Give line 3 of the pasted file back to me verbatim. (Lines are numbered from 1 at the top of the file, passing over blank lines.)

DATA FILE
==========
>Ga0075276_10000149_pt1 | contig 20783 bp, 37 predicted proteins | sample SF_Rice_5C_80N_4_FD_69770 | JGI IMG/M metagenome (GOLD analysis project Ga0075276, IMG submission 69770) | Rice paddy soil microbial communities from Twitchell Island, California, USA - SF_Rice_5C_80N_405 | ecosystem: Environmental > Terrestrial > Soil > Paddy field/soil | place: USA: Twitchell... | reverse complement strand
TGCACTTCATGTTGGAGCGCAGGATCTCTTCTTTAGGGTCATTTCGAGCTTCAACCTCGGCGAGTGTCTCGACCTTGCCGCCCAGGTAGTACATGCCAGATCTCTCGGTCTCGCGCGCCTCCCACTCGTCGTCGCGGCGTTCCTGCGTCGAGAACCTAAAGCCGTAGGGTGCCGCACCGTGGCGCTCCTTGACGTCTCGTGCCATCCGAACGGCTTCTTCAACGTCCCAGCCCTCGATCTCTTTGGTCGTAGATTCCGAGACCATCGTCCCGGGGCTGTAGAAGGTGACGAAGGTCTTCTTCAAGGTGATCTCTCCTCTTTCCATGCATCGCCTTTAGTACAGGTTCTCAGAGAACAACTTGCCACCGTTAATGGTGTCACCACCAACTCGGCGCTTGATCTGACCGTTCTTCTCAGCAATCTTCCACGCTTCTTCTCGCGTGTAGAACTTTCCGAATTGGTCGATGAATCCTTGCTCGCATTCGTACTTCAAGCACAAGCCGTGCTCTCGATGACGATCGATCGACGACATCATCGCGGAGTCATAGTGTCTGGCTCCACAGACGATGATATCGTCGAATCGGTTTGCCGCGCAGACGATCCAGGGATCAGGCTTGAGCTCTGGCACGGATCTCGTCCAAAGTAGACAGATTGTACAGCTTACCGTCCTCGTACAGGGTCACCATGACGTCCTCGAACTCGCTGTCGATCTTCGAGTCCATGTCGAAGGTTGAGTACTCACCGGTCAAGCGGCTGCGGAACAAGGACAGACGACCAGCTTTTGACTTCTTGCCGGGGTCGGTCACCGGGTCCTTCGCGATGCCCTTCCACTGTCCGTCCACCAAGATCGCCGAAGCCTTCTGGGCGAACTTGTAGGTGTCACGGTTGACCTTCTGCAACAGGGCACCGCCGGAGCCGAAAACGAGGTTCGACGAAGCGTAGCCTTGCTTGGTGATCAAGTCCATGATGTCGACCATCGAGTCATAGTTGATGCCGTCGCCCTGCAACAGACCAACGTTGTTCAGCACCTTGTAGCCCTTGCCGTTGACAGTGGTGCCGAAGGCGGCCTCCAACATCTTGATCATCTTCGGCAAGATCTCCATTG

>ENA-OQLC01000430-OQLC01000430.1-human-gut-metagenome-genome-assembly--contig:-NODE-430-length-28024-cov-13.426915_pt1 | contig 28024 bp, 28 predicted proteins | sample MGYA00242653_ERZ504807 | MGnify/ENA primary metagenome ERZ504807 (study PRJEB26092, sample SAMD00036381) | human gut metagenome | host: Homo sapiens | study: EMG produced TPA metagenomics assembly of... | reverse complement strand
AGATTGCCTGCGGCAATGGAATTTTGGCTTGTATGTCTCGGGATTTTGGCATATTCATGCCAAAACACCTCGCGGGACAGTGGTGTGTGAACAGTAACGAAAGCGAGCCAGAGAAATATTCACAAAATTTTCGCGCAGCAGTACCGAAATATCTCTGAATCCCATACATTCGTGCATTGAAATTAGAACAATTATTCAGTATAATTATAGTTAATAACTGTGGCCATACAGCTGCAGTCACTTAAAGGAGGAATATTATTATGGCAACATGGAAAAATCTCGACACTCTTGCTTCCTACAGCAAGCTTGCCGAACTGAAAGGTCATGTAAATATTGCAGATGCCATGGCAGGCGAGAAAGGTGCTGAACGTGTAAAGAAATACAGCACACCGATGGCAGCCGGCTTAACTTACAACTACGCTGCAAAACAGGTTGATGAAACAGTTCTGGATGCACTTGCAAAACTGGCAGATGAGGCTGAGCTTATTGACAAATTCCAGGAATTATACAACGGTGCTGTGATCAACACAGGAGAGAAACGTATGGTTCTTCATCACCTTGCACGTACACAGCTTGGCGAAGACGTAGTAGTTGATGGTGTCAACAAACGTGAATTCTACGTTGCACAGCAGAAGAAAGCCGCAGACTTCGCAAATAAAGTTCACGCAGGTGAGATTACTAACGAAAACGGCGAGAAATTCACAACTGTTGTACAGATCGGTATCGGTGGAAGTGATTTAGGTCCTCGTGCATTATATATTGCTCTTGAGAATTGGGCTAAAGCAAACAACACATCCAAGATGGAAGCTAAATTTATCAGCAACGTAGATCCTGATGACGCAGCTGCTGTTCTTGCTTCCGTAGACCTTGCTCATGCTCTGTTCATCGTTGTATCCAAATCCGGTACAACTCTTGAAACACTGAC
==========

>ENA-OQLC01000430-OQLC01000430.1-human-gut-metagenome-genome-assembly--contig:-NODE-430-length-28024-cov-13.426915_pt1 | contig 28024 bp, 28 predicted proteins | sample MGYA00242653_ERZ504807 | MGnify/ENA primary metagenome ERZ504807 (study PRJEB26092, sample SAMD00036381) | human gut metagenome | host: Homo sapiens | study: EMG produced TPA metagenomics assembly of... | reverse complement strand